My partner and I hung out with the affable filmmakers before and after their screening and we talked about their film, which has considerable crossover appeal. But Seibert said it was important for the film to play QFest. “We sought out non-queer festivals for the longest time. But audiences that come to queer film festivals are coming to watch ‘queer’ films,” he says. “We set out to just make a movie. It’s about two gay guys and their friends who are gay and straight and bi and lesbian. We thought the relationship would resonate with everyone because it’s a universal theme.”
Valdez concurred, adding, “I’m glad that we’re getting into festivals. I think it’s good platform to show another aspect of a gay life. It’s important for me to state that I’m gay and this is how I live—not what people have seen in gay films.”
Valdez acknowledged that Turtle Hill, Brooklyn defies the expectation of typical queer film fest audiences who think they will see naked boys. “People respond positively, they are open to other stuff.”
Turtle Hill, Brooklyn may have been made in 2011, when digital video has made it easy and cheap to make movies—but Qfest, which celebrated 18 years in 2012, also allowed me to connect with New Queer Cinema filmmakers like Rose Troche and Todd Verow, who once upon a time—back in 1992—made films the old-fashion way—on celluloid and with no money.
I interviewed Troche for her Artistic Achievement Award this year, and have interviewed (and worked with) Todd Verow several times over the years. These filmmakers, like the aforementioned Sachs, have long inspired me with their alternative queer voices that portray issues of romance, lust and sex, as well as addiction, obsession and desire.
While Verow makes about three films a year, his films generally go direct to DVD after festival exposure. I was pleased to be in the audience as viewers responded as enthusiastically as I did to his QFest entry Bad Boy Street.
Verow admits he does not watch his films with audiences—“I get too nervous”—but he appreciates festivals, especially for the post-screening Q&As. “So often you make a project and you don’t get the physical reaction from people. It’s always nice to screen at a festival and get feedback from an audience, whether you agree or not. They can say something to you. Often as a filmmaker you don’t know what people think.” Verow says. “This film is sweet, happy and romantic and close to me, so it’s nice that people get something out of it in an emotional way. “
Verow thinks queer film festivals are very important and relevant for GLBT filmmakers because of the diversity they have the ability to foster.
“In mainstream fests, it’s tokenism: here are the three gay movies we’re showing,” he says. “Queer fests should be more interesting, and show more different kinds of queer life—show mainstream queer films and experimental films. Too often the [programmers] are trying to please a mainstream audience. GLBT fests used to show the only queer films that existed and that portrayed gay life in a positive way. But that’s not the case anymore. There are so many positive images of gay life now, that fests should show more extreme, controversial, and experimental stuff.”
I’ve followed Verow’s (and Troche’s) work for almost two decades now, and it amazes me to see how far we’ve come as a community in that time—both cinematically and socially. Two significant screenings I attended this year at Qfest addressed the AIDS crisis from past and present points of view. United in Anger, a documentary on the history of ACT UP, fired me up and made me wish I could have been part of this organization in New York City from the beginning of the AIDS crisis. I was also proud to be a part of Tiona McClodden’s locally made short film Bumming Cigarettes. I have a cameo role (that's me below!) in this drama about an African-American lesbian waiting for the results of her HIV test. It was gratifying to attend a festival screening a work and see a fan base develop for Bumming Cigarettes.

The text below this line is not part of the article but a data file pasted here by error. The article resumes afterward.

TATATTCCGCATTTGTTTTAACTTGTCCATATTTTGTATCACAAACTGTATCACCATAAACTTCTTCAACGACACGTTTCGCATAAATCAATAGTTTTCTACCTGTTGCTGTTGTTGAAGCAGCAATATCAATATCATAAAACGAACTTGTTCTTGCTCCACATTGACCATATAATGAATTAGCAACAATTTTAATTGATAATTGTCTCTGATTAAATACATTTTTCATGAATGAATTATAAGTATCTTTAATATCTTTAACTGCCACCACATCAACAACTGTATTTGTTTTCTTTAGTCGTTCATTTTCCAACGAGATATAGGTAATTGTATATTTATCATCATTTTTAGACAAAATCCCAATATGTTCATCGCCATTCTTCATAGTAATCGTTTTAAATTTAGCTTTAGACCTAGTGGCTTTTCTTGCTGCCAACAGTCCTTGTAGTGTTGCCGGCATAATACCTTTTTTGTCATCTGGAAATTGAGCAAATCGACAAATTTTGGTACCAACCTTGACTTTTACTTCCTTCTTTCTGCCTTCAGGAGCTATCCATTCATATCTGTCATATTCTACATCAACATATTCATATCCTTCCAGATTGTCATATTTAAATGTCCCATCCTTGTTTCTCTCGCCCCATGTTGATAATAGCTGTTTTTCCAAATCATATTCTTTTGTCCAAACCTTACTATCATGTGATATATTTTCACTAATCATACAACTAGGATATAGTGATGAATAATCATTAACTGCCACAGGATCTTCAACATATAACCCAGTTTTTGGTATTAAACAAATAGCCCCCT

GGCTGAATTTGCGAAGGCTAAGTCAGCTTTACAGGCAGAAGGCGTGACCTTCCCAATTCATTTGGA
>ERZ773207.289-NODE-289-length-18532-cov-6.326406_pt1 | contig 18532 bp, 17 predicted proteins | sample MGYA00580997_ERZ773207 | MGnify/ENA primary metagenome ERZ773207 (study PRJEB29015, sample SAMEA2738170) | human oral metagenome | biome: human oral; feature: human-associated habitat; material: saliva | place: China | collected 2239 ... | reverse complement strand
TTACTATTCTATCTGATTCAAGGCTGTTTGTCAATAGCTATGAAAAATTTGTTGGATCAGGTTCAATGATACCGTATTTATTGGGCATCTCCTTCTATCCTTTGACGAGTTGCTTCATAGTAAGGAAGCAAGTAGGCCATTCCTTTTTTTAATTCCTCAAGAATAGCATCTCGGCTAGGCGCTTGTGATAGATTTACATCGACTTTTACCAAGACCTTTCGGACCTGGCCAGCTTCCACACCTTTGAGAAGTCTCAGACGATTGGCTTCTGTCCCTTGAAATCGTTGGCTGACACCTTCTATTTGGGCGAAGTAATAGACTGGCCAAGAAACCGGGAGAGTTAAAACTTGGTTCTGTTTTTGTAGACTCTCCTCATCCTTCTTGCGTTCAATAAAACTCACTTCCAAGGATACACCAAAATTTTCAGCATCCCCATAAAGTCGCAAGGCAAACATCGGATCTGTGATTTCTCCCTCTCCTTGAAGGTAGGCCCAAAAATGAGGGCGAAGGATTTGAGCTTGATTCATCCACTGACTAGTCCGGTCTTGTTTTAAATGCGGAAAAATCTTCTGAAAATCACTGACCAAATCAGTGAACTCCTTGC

This was also important to all of the filmmakers I met at QFest, who promoted their work from within the community. For Verow, a film fest veteran, he likes festivals because they give him the opportunity to see other films and meet with other filmmakers. For a newbie like Seibert, there’s a different focus. “As a producer, connecting with other producers and talking to them and how they raise money and going about it was valuable.”
Hopefully Turtle Hill, Brooklyn will get distribution. I am encouraged by Tiona McClodden’s efforts to use her film to raise awareness about HIV testing in the queer community. And I hope Saltwater and Bad Boy Street finds viewers on DVD, after limited theatrical exposure.
Nevertheless, it is seeing these films with audiences, and experiencing that moment when people connect with what is on screen that makes festivals vital and exciting. I loved hearing the laughter at Verow’s cameo in Bad Boy Street, or getting choked up during United in Anger as protesters chant, “ACT UP! Fight Back! Fight AIDS!”
But why do these great films have to be shoehorned into just 12 days a year? Why can’t queer film play every week and not just for a dozen jam-packed days in the summer? I am discouraged that many of these films will disappear were it not for the efforts of QFest, other LGBTQ film fests and film lovers like me to support them. Moreover, I am disappointed that I have to wait another 12 months before I can see such a terrific collection films again.